Her sense of dread was proven right, but in the most disastrous way possible. Dean Mitchell was shot as he was struggling with Lucas, because he didn't want to leave a country and had tried to make a run for it. Ros tried to block out his mother's keening wails as she gathered her son's dead body up in her arms, trying to look anywhere but there. She had failed and she knew it.
So, she did what she did best. She glanced around the station from they had been meaning to make the small family take a train towards the airport and from there out of Britain. Her gaze lingered on the escalator across the hall, where a very familiar figure was standing with a bag on his shoulder that could contain only one thing. Michael bloody Sands. He turned around and then nodded at her respectfully. Ros's fists clenched in frustration, knowing he'd be long gone by the time she'd get where he was now. She might never even get to him.
This needn't have happened if she had gotten a hold of Harry. She'd have been more comfortable if they'd had some security people to help out, given the fact that Sands was still after the boy, but Harry had not been able to authorise it because he had gone off to God only knows where and she hadn't dared to take the risk of waiting any longer, choosing speed over safety. Dean had paid the price for that. Where the hell is Harry?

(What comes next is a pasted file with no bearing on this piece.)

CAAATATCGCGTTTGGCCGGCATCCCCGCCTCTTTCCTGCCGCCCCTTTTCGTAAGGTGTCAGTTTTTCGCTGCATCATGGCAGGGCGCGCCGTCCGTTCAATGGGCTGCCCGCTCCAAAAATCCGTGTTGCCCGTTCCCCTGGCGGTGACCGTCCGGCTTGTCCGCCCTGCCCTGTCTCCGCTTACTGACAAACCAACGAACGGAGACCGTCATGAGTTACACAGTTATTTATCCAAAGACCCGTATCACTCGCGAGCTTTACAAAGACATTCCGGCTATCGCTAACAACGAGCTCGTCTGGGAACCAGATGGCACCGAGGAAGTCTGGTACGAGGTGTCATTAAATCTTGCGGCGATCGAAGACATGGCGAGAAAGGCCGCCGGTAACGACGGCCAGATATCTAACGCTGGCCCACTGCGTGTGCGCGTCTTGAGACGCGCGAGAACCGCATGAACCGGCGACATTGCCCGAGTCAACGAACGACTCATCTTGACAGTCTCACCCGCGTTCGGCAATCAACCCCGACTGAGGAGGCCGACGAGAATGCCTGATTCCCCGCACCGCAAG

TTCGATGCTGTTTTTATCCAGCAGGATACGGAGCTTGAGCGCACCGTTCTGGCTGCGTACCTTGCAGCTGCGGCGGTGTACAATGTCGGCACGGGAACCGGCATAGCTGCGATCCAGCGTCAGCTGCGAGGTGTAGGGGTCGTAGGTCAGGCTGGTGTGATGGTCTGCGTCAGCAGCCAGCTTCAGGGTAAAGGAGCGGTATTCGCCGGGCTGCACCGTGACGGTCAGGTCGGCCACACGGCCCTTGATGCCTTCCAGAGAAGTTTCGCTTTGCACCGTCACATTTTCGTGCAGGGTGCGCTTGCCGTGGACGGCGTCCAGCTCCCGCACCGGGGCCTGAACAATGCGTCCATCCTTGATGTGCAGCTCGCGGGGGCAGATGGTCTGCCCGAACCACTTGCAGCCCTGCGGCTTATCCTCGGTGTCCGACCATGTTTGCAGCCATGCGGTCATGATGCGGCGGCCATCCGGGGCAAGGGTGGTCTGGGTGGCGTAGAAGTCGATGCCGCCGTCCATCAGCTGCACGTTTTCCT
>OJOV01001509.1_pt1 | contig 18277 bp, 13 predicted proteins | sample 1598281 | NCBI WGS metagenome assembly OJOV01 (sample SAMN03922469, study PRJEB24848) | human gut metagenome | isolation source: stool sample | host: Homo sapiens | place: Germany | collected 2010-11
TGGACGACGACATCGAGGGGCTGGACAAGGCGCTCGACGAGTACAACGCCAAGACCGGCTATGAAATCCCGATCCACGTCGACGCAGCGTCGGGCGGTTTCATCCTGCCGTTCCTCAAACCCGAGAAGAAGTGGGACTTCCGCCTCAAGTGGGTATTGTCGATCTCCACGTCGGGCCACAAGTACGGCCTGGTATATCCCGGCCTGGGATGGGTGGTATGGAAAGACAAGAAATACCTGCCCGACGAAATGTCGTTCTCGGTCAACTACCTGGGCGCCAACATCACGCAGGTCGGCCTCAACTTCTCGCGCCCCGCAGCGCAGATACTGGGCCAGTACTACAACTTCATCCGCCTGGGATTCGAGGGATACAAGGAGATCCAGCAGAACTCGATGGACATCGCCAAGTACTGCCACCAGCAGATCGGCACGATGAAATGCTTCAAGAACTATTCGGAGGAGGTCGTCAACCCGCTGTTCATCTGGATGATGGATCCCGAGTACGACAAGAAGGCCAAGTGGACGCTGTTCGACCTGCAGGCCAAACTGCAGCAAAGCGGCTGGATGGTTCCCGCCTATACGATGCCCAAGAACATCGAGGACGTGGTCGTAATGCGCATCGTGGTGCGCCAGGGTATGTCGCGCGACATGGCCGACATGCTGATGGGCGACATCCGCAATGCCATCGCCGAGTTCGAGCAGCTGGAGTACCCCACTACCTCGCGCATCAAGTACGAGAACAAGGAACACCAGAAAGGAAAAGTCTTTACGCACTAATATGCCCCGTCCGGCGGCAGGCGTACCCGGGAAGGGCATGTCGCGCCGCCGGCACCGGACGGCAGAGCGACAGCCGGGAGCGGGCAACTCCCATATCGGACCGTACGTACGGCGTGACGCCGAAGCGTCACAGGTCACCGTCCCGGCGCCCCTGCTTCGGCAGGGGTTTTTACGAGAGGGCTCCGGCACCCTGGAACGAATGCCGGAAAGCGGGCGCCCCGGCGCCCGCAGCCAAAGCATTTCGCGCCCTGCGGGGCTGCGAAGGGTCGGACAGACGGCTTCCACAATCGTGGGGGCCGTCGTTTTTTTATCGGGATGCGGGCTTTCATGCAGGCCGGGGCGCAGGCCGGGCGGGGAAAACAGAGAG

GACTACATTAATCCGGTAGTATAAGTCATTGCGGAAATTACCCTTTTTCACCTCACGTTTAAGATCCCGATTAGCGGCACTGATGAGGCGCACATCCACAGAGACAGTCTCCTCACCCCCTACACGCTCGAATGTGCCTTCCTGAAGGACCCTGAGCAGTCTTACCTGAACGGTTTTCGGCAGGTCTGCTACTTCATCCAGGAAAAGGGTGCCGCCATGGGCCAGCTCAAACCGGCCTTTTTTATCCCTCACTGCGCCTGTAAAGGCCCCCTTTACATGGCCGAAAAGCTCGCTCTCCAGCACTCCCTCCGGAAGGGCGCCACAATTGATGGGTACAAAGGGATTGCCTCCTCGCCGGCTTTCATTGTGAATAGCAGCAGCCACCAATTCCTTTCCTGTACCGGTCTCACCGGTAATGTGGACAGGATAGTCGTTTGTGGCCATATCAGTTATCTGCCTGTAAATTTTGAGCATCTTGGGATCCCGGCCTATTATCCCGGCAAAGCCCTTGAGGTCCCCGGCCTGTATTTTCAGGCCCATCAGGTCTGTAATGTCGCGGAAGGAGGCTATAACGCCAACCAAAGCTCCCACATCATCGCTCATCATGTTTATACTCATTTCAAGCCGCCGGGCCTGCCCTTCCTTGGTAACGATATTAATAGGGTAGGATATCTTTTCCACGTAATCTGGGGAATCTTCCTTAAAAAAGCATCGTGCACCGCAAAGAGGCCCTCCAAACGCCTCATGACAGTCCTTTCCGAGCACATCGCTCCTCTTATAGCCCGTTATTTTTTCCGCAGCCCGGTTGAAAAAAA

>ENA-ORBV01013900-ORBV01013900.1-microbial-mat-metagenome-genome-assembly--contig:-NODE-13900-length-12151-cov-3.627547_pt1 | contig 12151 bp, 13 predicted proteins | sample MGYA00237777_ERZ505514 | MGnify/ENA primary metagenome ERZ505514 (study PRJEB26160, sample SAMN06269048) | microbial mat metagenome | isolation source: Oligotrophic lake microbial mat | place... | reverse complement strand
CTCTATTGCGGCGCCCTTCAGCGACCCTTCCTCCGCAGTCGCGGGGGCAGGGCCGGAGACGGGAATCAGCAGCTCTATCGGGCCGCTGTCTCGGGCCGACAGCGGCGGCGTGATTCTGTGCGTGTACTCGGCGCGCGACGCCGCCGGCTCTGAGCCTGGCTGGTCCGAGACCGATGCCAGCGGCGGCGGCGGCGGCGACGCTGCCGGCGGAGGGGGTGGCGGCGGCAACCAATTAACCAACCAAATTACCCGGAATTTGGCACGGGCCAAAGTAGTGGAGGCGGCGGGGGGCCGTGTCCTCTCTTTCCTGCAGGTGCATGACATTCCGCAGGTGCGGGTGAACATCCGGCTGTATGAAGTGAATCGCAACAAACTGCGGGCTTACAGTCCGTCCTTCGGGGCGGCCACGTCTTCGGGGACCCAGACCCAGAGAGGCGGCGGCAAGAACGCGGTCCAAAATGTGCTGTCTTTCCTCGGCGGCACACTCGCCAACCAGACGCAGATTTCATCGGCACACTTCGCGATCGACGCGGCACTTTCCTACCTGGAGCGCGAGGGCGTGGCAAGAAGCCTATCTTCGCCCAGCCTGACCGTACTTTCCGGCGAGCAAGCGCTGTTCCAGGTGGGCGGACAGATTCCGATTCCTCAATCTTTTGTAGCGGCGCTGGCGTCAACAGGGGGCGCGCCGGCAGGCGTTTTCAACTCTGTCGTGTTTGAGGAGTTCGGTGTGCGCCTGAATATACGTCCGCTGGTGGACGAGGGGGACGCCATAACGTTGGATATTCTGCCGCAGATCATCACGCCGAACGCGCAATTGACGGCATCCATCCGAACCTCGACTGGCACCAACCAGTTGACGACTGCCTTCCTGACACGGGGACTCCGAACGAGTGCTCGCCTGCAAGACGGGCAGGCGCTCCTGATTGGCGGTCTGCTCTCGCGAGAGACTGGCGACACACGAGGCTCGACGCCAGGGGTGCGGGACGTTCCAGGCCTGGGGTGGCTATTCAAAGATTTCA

Lucas came to stand next to her. He looked devastated, even though he tried to hide it and Ros suspected he had come closer to this operation than he should have. But she was not going to comment on it when she herself may have been guilty of doing just that. And they would need to focus on what was the matter with their boss. The way he'd been acting led her to believe that he was in deep trouble somehow.
'What do we do now, boss?' he asked softly as the medics and police people started to flood the place. Ros had the good grace not to notice the somewhat forlorn expression on his face he was trying his hardest not to show.
Find Sands, kill him and then move on. She should have known better than to trust a man who did not believe in peaceful solutions. Someone had to die and Dean Mitchell had been the victim, simply because he knew too much. It happened all the time in their job, but that boy had not been in this line of work. Even for all his thieving and lying, he had been an innocent. Ros knew people who deserved death, but this kid had not been one of them.
She suppressed the by now very strong urge to go after Sands and turned to Lucas. Their job was done now anyway. 'We are going to Harry,' she told him. 'And we're going to get some answers.'